No. 807 October Term, 1978, Appeal from Judgment of the Court of Common Pleas, Philadelphia County, Trial Division, Civil Action, Law, entered at No. 3302, August Term, 1971.
Daniel T. McWilliams, Philadelphia, for appellants.
Herbert F. Kolsby, Philadelphia, for appellee Charles W. Hager, IV.
John J. Tinaglia, Philadelphia, did not file a brief on behalf of appellees Etting.
Van der Voort, Hester and Montgomery, JJ. Montgomery, J., concurs in the result.
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On August 24, 1969, appellee, his wife and mother-in-law attended a party given by Odette Myrtil. Ms. Myrtil owned and operated a restaurant in Pennsylvania called "Chez
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Odette, Inc." Ms. Myrtil was the President of the corporate defendant, Chez Odette, Inc. The party was an annual affair given by Ms. Myrtil for the employees and patrons of her restaurant. Appellee's wife and mother-in-law were employees at that time.*fn1 The party was held at a residence in Loveladies Harbor, New Jersey, which was owned by Emlen and Gloria Etting and leased to Ms. Myrtil.*fn2 The house was situate upon land which abutted a man-made canal. Around the bank of the canal a bulkhead and dock had been built, presumably to facilitate boating, fishing and swimming.
The party was an all day affair. Appellee, who had been swimming in a pool on the property, commenced to dive into the canal from the dock for the purpose of removing seaweed. Testimony adduced at trial was conflicting as to whether appellee had permission to swim in the canal and under what circumstances. In any event, on appellee's third dive he apparently struck the bottom of the canal and was seriously injured. He had to be removed from the water; and thereafter was taken to a nearby hospital where it was discovered that he was suffering from a traumatic transection of the spinal cord with a fracture at C-5 and C-6. This injury has reduced appellee to permanent quadraplegia.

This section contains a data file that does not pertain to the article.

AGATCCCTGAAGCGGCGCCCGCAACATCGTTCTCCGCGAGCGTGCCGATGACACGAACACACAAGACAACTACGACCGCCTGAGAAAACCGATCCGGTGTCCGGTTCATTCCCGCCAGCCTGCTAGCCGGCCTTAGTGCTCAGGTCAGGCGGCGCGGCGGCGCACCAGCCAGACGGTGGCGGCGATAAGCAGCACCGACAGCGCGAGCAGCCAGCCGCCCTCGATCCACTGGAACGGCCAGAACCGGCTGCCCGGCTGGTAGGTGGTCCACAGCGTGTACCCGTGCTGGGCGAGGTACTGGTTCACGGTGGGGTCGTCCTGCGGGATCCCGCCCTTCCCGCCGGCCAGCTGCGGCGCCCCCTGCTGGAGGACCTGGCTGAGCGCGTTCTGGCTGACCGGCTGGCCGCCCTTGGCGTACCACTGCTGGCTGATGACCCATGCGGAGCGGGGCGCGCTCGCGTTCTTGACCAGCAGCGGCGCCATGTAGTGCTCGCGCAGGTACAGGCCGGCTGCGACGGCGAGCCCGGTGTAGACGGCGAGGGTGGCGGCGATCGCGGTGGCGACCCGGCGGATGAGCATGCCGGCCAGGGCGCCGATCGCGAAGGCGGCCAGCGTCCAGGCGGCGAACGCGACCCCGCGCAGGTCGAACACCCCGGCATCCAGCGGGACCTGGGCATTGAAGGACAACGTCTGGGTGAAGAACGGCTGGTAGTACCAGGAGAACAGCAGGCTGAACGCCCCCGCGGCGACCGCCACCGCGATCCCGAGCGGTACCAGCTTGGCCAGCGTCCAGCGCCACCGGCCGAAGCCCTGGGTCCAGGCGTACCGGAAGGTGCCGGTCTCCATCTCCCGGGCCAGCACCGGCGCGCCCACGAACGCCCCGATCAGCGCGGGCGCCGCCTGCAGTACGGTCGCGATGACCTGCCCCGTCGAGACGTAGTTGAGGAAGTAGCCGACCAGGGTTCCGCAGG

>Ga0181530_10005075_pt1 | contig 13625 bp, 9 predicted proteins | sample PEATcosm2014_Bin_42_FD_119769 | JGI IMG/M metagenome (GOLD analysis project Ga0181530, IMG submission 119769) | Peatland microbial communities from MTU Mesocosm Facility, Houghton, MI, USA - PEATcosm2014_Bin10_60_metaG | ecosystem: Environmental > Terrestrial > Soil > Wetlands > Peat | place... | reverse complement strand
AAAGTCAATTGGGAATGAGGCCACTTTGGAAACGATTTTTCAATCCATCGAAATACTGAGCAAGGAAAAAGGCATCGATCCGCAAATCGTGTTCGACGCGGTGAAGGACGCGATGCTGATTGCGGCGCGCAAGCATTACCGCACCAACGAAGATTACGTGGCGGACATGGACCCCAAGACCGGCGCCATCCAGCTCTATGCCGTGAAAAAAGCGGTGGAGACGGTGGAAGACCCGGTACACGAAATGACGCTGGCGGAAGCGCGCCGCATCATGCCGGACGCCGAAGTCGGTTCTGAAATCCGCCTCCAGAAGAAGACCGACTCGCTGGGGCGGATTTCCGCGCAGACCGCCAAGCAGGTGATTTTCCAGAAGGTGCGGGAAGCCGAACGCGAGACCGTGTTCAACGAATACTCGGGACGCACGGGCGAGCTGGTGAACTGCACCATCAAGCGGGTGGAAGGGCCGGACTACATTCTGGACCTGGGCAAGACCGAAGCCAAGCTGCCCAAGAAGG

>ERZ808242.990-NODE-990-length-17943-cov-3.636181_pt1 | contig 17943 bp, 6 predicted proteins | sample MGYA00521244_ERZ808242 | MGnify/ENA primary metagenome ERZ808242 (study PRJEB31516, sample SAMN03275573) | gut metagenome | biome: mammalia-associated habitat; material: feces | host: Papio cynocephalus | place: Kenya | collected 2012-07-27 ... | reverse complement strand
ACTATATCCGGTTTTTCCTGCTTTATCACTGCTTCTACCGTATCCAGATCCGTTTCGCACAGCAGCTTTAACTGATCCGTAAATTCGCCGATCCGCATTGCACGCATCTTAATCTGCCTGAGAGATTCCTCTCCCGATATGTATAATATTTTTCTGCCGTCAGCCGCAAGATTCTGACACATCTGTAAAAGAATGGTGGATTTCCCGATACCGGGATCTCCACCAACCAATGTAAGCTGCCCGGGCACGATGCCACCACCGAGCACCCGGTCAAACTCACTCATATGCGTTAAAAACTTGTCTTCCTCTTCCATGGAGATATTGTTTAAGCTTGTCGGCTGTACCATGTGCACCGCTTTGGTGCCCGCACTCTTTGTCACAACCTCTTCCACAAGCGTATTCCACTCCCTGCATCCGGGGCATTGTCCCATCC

Appellee, via complaint in trespass, sued for the injuries he sustained, naming as defendants, Emlen and Gloria Etting, owners of the land and Odette Myrtil and "Chez Odette, Inc.", as lessees in possession of the land. The complaint alleged that appellants were negligent in failing to warn appellee of the shallowness of the water, either by signs or orally, and in maintaining the dock as a swimming area without adequate supervision, in view of the dangers inherent in diving from such a platform.
Following trial by jury, a verdict in favor of the appellees was returned in the amount of 1.8 million dollars. Emlen and Gloria Etting had, prior to the verdict, obtained a
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joint-tortfeasors release for $300,000.00 (three hundred thousand dollars). Judgment was entered on the verdict in the amount of 1.2 million dollars.
Motion for judgment n. o. v. and a new trial were denied and this appeal followed.
Our review leads us to conclude that the trial court erred in its instruction to the jury on the issue of the legal status of appellee at the time of this occurrence.
The court's instruction on this point was as follows:
"Members of the jury, where a possessor of land invites persons to come on the land and offers the use of facilities, the duty is upon that possessor to exercise reasonable care to make sure the land is safe or at least to warn the invitee, which Mr. Hager was, of any dangers that he might not be able to recognize himself." (R. 817(a).)
The duty a possessor of land owes a person who comes upon his land (or land which he legally occupies) is determined by the status said person enjoys.
The injuries sustained herein occurred in the State of New Jersey. Since Griffith v. United Air Lines, 416 Pa. 1, 203 A.2d 796 (1964), Pennsylvania has adopted the principle that torts should be governed by the law of the state which has the greater interest in the application of its law, bearing in mind the policies and interests underlying the particular issue before the Court.
Here we see no conflict. The law of New Jersey should govern in determining the duty the possessor of the land in this case owed to appellee. We see no significant interest that the Commonwealth of Pennsylvania would further by having its law applied as to duties ...